Phone records also revealed that there were three calls from Taya Kyle to her husband Chris the day of February 2, 2013, and the last two (one at 5:18 and the other at 5:30) were not answered.

Shaffer’s records also confirmed a text message exchange between Kyle and Littlefield that defense attorneys focused specifically on during opening statements as evidence of Routh’s mental state. Kyle had sent Littlefield a message during the hour and forty-five minute drive up to Rough Creek Lodge, with Routh in the back seat, telling his friend “This dude is straight up nuts.” To which Littlefield replied, “He’s right behind me, watch my 6.”

Texas Ranger Danny Briley testified next and was not shy about voicing his opinions about whether Routh knew right from wrong the day of the shooting. Briley was the first Ranger to arrive at the scene the night of Feb 2, 2013, and he was simultaneously involved with investigating the scene of the crime as well as the identification, location, and apprehension of the suspect.

Before sharing footage of his initial interview with Routh following his arrest, he told jurors that he addressed the question of whether or not the defendant knew right from wrong multiple times: “Clearly he knew what he was doing was wrong.”

Prosecutors then played the video of Routh’s initial “confession” interview with police officers following his arrest. The video begins with Routh, almost unrecognizable to the man in the courtroom, sitting in a chair with his hands cuffed behind his back and his head on the table. Routh is wearing blue jeans and a striped t-shirt, the same clothes he later admits he was wearing at the time he shot Kyle and Littlefield.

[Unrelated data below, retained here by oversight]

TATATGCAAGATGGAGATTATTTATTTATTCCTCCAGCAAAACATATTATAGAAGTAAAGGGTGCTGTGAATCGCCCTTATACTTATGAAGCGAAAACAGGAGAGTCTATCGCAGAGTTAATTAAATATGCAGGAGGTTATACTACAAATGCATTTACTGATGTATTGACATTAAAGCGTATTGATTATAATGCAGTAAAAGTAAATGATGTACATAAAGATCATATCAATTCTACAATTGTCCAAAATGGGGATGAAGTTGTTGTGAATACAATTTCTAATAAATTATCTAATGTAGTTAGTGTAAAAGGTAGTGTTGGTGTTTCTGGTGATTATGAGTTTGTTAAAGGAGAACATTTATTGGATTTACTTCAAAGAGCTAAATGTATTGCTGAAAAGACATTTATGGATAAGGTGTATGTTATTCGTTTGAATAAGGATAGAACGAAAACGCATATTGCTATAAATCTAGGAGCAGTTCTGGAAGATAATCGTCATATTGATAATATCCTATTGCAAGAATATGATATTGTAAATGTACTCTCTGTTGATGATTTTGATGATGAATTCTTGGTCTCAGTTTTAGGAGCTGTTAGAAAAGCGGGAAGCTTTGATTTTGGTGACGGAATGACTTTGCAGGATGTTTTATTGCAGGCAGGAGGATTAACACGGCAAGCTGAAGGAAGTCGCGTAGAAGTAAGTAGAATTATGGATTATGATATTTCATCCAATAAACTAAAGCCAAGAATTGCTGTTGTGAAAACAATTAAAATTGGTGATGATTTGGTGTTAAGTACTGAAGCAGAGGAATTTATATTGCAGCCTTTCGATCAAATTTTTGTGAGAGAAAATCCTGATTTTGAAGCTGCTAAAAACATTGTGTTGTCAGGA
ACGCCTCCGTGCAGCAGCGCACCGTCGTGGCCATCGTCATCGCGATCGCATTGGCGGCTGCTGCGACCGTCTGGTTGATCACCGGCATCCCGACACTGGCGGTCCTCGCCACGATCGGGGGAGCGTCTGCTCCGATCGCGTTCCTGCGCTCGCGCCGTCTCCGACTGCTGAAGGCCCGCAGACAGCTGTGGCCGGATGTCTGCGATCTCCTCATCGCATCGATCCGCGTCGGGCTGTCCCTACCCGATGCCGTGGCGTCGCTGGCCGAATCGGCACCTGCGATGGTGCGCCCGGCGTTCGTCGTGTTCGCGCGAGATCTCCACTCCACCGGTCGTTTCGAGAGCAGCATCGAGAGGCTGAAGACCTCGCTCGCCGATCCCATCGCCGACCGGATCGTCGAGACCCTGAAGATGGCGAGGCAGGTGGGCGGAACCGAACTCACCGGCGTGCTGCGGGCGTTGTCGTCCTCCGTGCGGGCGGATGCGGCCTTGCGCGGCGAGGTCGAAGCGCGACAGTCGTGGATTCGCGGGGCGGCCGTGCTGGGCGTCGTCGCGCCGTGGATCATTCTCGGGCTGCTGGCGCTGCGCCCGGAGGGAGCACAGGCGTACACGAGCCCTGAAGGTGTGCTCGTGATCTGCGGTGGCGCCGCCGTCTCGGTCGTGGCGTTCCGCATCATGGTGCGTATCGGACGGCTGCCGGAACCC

The interview almost immediately turns into a frightening, nonsensical rant about souls and how society is out to get him, making comments like, “I just can’t keep eating my soul up about this. I still have tons of people eating at my soul I can’t even sleep.” The video was so disturbing that Chris Kyle’s widow Taya Kyle had to run out of the courtroom, unable to watch.

Eventually, Routh tells Briley in the video that he shot Kyle and Littlefield, explaining that “I knew if I did not take down his soul he was going to take mine next.” Routh said he shot Kyle first because he recognized him more, and that he was able to take them down “Because their training wasn’t as good. My training’s better.”

Routh initially denies doing any drugs the day of the shooting, stating “I’ve been running on pure adrenaline for a couple of days now,” but later admits that he smoked marijuana that morning.

Although many of Routh’s comments seem psychotic and out of reason, he clearly acknowledged that he feels badly for his actions. When asked if he wanted to say anything to the families of the victims, Routh replies, “Yeah. I’m just sorry for what I’ve done, and we can work this out.”

On cross-examination defense attorneys pointed to some of the more bizarre and irrational comments made during the interview as evidence that he was in the midst of a psychotic break, Briley stated that while the comments may be strange, in his experience, they seemed more like mechanisms to avoid difficult questions he did not want to answer than evidence of mental illness. Briley insisted that, “He’s talking like what we have learned is ‘Eddie being Eddie’.”

The trial will resume Tuesday morning at 9:00 a.m.

Source: NICOLE COLEMAN, Wild About Trial